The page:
How's your experience with white room theories versus actual play?


Pathfinder Second Edition General Discussion

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After that other Plaguestone post with the monk, I was curious if others had some positive experiences to share with the class?


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Not Monk-related, but the biggest surprises to me from actual play:

* The Liberator Champion is a lot better than it looks on paper. (Or looked on paper to me, at least.) I had initially deeply undervalued the impact of giving an ally the ability to step after moving. This can not only help set up flanks, but a lot of really common scenarios with enemy movement and attack activities make it so that that step effectively results in the rest of the monster's turn being wasted. It's possible for many monsters, especially ones with reach, to work around some of these advantages, but if they don't, then the Liberator has almost unmatchable action-wasting potential.

Because of the order in which the abilities are listed, its easy to misread the primary effect of the Liberator's reaction as freeing people from grapples and stuff, and that's certainly a perk, but you're mostly there for the awesome free Step.

I haven't heard people talking much about the Liberator online; it's possibly the most slept-on option in the game right now.

* Dazzled has gone from one of the least relevant conditions to one of the best. It has a decent chance of wrecking almost anything the afflicted tries to do, and it's budgeted pretty cheaply on spells.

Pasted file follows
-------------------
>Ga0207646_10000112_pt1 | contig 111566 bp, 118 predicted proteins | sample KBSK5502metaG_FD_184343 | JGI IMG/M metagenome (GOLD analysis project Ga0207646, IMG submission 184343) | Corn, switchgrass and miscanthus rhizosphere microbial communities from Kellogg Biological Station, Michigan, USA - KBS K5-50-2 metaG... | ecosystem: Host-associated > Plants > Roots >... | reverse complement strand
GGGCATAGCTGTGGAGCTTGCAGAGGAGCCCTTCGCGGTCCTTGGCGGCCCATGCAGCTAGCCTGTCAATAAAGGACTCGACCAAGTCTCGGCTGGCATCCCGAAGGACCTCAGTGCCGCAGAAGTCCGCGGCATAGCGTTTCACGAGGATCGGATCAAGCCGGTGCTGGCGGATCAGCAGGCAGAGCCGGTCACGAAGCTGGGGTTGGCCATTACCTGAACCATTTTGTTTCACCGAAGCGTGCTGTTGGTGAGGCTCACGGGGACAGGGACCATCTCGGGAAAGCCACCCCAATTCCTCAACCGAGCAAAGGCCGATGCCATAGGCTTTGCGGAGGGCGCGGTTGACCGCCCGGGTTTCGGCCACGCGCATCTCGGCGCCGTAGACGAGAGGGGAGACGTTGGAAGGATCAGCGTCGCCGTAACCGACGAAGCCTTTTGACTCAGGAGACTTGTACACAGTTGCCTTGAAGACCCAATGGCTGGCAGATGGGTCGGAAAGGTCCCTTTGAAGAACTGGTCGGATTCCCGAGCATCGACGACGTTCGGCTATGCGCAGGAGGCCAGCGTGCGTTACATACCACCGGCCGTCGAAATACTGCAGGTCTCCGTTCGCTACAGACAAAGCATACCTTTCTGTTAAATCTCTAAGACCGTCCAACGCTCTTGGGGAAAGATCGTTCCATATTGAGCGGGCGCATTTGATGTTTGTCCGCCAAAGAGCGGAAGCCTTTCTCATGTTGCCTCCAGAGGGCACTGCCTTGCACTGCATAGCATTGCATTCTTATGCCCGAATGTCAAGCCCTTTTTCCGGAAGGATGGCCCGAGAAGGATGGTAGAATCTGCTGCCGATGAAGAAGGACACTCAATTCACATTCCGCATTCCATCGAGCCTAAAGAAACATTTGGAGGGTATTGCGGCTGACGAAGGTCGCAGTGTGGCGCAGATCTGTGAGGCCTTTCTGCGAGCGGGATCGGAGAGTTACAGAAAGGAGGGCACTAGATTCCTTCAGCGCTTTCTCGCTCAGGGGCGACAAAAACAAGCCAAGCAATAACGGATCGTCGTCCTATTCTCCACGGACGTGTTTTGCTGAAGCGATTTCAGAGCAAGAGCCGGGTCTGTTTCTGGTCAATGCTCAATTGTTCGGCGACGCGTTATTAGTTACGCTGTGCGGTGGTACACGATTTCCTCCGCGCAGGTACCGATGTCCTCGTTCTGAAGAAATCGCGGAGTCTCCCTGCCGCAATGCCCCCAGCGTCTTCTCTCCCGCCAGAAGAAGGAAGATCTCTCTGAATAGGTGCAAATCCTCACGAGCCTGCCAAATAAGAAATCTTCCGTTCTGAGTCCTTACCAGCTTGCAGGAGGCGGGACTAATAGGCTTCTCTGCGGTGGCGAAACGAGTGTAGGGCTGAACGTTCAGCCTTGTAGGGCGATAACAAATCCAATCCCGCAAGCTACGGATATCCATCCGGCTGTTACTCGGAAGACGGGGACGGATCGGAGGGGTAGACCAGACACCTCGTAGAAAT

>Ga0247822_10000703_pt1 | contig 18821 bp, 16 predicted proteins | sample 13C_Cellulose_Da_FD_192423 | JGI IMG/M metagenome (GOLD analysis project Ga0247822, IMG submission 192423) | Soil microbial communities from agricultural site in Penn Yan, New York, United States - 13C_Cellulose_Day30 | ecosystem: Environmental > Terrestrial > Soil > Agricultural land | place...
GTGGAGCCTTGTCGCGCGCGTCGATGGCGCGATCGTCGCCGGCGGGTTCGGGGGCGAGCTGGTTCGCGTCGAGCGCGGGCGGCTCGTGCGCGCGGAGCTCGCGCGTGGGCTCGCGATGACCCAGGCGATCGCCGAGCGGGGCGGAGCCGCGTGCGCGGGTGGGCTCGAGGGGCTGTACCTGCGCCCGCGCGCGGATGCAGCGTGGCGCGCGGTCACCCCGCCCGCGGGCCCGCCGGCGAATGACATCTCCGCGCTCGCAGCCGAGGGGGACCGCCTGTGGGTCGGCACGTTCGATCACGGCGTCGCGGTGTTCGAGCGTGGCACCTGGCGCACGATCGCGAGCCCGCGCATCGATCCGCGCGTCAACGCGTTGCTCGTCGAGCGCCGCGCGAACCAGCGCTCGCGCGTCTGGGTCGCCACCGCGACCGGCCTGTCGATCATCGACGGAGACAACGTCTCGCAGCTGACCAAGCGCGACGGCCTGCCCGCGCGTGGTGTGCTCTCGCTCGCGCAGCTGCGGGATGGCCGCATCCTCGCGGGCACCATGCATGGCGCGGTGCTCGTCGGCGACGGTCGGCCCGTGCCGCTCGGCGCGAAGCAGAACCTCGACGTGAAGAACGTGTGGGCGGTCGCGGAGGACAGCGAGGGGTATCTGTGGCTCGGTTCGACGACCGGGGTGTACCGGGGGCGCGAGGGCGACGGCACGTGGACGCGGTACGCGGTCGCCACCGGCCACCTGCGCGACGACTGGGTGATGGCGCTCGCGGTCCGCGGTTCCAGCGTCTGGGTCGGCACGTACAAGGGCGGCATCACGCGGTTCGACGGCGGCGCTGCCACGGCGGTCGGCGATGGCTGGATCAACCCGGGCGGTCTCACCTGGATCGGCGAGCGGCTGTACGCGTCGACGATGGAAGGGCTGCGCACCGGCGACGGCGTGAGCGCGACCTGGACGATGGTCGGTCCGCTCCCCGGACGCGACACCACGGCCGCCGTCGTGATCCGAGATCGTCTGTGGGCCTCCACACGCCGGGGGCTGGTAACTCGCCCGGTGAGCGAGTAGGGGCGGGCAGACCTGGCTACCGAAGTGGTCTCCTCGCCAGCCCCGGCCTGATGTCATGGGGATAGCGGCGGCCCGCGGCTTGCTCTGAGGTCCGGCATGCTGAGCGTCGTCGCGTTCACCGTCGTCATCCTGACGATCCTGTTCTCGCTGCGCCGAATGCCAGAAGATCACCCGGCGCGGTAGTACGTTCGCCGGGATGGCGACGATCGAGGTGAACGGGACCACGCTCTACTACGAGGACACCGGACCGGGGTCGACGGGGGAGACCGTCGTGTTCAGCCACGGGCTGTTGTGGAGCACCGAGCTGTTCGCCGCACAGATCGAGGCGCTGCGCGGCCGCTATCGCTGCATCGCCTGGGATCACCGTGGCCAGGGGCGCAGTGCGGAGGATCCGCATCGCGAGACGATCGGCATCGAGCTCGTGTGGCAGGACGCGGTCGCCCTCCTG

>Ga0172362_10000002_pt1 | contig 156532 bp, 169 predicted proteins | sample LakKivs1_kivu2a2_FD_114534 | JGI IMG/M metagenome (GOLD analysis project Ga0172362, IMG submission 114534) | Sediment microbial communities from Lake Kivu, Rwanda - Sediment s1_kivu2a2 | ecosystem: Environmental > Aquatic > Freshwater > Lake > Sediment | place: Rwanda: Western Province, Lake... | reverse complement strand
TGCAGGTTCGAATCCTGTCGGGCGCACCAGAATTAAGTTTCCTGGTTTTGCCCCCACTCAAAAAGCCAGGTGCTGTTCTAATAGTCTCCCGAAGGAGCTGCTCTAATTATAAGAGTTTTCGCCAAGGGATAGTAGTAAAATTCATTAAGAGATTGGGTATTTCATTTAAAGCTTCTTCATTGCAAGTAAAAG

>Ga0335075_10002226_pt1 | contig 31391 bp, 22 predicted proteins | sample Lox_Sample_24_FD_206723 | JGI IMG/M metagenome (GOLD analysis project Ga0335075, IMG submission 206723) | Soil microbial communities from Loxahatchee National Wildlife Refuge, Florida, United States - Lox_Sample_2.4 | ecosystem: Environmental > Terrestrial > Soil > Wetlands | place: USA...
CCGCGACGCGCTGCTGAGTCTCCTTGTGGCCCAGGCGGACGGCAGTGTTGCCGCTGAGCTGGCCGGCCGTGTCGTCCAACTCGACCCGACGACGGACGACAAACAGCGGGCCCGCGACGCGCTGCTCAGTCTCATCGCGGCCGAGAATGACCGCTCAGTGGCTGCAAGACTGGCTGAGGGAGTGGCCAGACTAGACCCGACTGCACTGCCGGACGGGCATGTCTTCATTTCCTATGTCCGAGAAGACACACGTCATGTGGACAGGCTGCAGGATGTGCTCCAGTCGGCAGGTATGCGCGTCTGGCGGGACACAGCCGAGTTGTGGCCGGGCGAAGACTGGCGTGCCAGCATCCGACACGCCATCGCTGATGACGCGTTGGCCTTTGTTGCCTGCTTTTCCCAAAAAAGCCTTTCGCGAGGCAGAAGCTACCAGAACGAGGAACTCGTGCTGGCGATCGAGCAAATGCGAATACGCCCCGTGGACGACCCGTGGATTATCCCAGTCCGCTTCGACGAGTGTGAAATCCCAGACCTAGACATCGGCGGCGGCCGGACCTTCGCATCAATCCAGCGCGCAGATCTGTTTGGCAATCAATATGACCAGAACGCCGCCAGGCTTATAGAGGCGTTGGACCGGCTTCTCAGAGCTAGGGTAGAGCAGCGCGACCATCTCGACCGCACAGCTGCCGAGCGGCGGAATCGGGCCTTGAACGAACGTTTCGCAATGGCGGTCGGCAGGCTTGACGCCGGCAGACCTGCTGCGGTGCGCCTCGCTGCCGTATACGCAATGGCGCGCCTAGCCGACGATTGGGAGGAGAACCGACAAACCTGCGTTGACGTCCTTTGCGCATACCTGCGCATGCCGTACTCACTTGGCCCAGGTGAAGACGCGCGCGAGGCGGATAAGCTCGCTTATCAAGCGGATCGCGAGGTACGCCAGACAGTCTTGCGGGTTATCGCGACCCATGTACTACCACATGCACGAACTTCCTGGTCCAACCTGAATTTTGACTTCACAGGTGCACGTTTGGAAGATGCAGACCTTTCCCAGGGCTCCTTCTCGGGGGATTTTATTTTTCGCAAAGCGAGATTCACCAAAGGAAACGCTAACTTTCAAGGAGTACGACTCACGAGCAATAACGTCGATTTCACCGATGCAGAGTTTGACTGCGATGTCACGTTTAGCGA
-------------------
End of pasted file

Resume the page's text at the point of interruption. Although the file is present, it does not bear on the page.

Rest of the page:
* A dynamic that's not immediately obvious, I think, is that spellcasters in general and offensive spellcasters in particular have tremendous competition for their highest-level slots, which are not only the only places you can cast your new, coolest spells from, but which are also the best homes for a wide variety of other effects that benefit a lot from heightening. (Including Incapacitation spells, most spells whose primary function is damage, spells that rely on counteracting, summoning spells, and others.)

* One consequence of the above is that spells that do their thing perfectly or almost perfectly even when prepared or cast from their lowest-possible slot are really great.

* Multiclassing is really good. Somebody made the observation that, for most characters, the most exciting class feats from any other class are probably more exciting than your less-exciting choices from your own class. This seems borne out in practice.


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Pathfinder Adventure Path, Lost Omens, Rulebook, Starfinder Adventure Path, Starfinder Roleplaying Game Subscriber

I have been able to run two sessions so far. As a DM, I have been surprised by:

* Increased mobility has increased the creativity and resilience of the party. Our rogue has been able to move around the battlefield from cover to cover and then spring out with a surprise attack, and then duck back into cover if need be. The casters could back off and position if they were targeted. All players easily able to pull back out of combat when they saw that they were in trouble. Finally, when characters went down it was easy for other players to step up and help them. My impression was that all the mobility kept players from feeling “locked out” of the game by being limited only to certain options. Instead a number of tactical opportunities were opened up to all players and they used them to make the party more resilient as a whole.